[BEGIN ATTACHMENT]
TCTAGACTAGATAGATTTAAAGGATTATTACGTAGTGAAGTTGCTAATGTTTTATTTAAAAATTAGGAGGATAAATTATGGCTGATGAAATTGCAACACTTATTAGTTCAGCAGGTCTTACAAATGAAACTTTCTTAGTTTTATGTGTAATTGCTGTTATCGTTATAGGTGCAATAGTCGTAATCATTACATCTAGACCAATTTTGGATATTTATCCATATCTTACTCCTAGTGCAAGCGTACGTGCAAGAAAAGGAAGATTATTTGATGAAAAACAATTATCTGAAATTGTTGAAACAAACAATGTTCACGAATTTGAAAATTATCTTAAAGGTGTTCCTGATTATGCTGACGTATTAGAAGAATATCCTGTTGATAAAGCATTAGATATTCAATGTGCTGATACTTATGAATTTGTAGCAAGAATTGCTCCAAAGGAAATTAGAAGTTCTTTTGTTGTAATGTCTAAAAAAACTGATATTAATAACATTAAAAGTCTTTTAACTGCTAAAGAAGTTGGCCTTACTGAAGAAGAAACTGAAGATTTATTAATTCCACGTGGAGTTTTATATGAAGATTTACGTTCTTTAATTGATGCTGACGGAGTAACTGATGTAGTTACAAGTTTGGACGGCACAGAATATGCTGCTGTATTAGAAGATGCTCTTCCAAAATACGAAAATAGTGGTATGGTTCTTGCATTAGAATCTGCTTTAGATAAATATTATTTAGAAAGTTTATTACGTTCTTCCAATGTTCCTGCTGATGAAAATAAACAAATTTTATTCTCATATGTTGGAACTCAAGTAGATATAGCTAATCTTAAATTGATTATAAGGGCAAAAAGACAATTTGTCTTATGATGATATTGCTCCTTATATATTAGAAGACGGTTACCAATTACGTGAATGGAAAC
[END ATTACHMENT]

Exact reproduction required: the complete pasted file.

TCTAGACTAGATAGATTTAAAGGATTATTACGTAGTGAAGTTGCTAATGTTTTATTTAAAAATTAGGAGGATAAATTATGGCTGATGAAATTGCAACACTTATTAGTTCAGCAGGTCTTACAAATGAAACTTTCTTAGTTTTATGTGTAATTGCTGTTATCGTTATAGGTGCAATAGTCGTAATCATTACATCTAGACCAATTTTGGATATTTATCCATATCTTACTCCTAGTGCAAGCGTACGTGCAAGAAAAGGAAGATTATTTGATGAAAAACAATTATCTGAAATTGTTGAAACAAACAATGTTCACGAATTTGAAAATTATCTTAAAGGTGTTCCTGATTATGCTGACGTATTAGAAGAATATCCTGTTGATAAAGCATTAGATATTCAATGTGCTGATACTTATGAATTTGTAGCAAGAATTGCTCCAAAGGAAATTAGAAGTTCTTTTGTTGTAATGTCTAAAAAAACTGATATTAATAACATTAAAAGTCTTTTAACTGCTAAAGAAGTTGGCCTTACTGAAGAAGAAACTGAAGATTTATTAATTCCACGTGGAGTTTTATATGAAGATTTACGTTCTTTAATTGATGCTGACGGAGTAACTGATGTAGTTACAAGTTTGGACGGCACAGAATATGCTGCTGTATTAGAAGATGCTCTTCCAAAATACGAAAATAGTGGTATGGTTCTTGCATTAGAATCTGCTTTAGATAAATATTATTTAGAAAGTTTATTACGTTCTTCCAATGTTCCTGCTGATGAAAATAAACAAATTTTATTCTCATATGTTGGAACTCAAGTAGATATAGCTAATCTTAAATTGATTATAAGGGCAAAAAGACAATTTGTCTTATGATGATATTGCTCCTTATATATTAGAAGACGGTTACCAATTACGTGAATGGAAAC